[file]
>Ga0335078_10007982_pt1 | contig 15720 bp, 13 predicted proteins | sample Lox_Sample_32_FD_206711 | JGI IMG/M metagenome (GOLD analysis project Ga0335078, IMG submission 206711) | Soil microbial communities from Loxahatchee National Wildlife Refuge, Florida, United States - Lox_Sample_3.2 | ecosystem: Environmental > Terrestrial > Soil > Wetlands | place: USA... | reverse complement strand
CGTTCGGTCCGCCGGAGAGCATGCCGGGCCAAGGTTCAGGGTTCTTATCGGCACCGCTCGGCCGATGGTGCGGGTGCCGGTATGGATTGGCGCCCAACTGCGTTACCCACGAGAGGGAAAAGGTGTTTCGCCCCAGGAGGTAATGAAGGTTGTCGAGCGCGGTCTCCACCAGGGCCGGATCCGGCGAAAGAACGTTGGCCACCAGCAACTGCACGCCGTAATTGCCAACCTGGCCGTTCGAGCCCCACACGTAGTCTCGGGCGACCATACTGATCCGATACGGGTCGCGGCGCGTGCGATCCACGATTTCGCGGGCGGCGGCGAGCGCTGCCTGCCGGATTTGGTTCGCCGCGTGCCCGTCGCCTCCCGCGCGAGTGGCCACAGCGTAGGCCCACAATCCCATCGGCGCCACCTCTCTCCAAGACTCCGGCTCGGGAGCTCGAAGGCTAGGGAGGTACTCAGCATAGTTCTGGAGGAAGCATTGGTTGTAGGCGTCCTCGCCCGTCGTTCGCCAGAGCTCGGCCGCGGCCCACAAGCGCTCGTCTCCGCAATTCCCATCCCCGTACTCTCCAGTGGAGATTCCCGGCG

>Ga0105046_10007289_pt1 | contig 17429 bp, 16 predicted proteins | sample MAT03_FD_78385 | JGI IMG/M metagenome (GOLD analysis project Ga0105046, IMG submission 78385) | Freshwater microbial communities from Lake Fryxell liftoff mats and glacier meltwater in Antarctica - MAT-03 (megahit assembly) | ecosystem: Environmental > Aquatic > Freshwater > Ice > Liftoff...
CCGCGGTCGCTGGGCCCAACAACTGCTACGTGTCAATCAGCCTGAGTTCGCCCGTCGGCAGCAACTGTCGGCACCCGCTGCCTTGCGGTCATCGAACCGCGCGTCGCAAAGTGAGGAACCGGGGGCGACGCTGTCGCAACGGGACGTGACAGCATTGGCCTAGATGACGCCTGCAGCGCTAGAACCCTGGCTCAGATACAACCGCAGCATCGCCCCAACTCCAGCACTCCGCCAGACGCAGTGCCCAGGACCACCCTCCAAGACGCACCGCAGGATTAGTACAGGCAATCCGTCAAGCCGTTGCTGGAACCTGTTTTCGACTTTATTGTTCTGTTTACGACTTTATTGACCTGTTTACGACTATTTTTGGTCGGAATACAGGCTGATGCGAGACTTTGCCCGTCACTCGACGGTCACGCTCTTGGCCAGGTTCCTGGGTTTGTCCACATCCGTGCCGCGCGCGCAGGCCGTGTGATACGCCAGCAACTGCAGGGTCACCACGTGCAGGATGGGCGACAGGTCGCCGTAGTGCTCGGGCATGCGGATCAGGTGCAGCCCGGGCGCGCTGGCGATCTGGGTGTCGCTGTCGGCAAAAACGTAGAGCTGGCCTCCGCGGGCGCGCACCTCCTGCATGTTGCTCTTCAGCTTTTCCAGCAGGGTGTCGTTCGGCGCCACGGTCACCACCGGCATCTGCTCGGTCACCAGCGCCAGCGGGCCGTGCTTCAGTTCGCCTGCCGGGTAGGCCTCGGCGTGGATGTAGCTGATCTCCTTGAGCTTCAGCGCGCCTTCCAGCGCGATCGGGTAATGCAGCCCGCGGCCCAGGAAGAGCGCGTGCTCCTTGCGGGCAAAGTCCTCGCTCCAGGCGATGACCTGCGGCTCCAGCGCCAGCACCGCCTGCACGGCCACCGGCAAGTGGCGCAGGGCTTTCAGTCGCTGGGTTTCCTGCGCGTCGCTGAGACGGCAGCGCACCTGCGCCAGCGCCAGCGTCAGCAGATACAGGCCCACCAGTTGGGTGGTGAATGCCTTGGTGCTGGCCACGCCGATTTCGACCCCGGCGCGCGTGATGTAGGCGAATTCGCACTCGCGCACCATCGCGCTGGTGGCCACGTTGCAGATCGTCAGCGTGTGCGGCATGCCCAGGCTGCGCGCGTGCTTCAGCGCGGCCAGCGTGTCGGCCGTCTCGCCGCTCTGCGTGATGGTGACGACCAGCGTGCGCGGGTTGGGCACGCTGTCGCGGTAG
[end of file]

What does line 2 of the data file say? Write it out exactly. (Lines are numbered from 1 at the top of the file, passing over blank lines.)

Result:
CGTTCGGTCCGCCGGAGAGCATGCCGGGCCAAGGTTCAGGGTTCTTATCGGCACCGCTCGGCCGATGGTGCGGGTGCCGGTATGGATTGGCGCCCAACTGCGTTACCCACGAGAGGGAAAAGGTGTTTCGCCCCAGGAGGTAATGAAGGTTGTCGAGCGCGGTCTCCACCAGGGCCGGATCCGGCGAAAGAACGTTGGCCACCAGCAACTGCACGCCGTAATTGCCAACCTGGCCGTTCGAGCCCCACACGTAGTCTCGGGCGACCATACTGATCCGATACGGGTCGCGGCGCGTGCGATCCACGATTTCGCGGGCGGCGGCGAGCGCTGCCTGCCGGATTTGGTTCGCCGCGTGCCCGTCGCCTCCCGCGCGAGTGGCCACAGCGTAGGCCCACAATCCCATCGGCGCCACCTCTCTCCAAGACTCCGGCTCGGGAGCTCGAAGGCTAGGGAGGTACTCAGCATAGTTCTGGAGGAAGCATTGGTTGTAGGCGTCCTCGCCCGTCGTTCGCCAGAGCTCGGCCGCGGCCCACAAGCGCTCGTCTCCGCAATTCCCATCCCCGTACTCTCCAGTGGAGATTCCCGGCG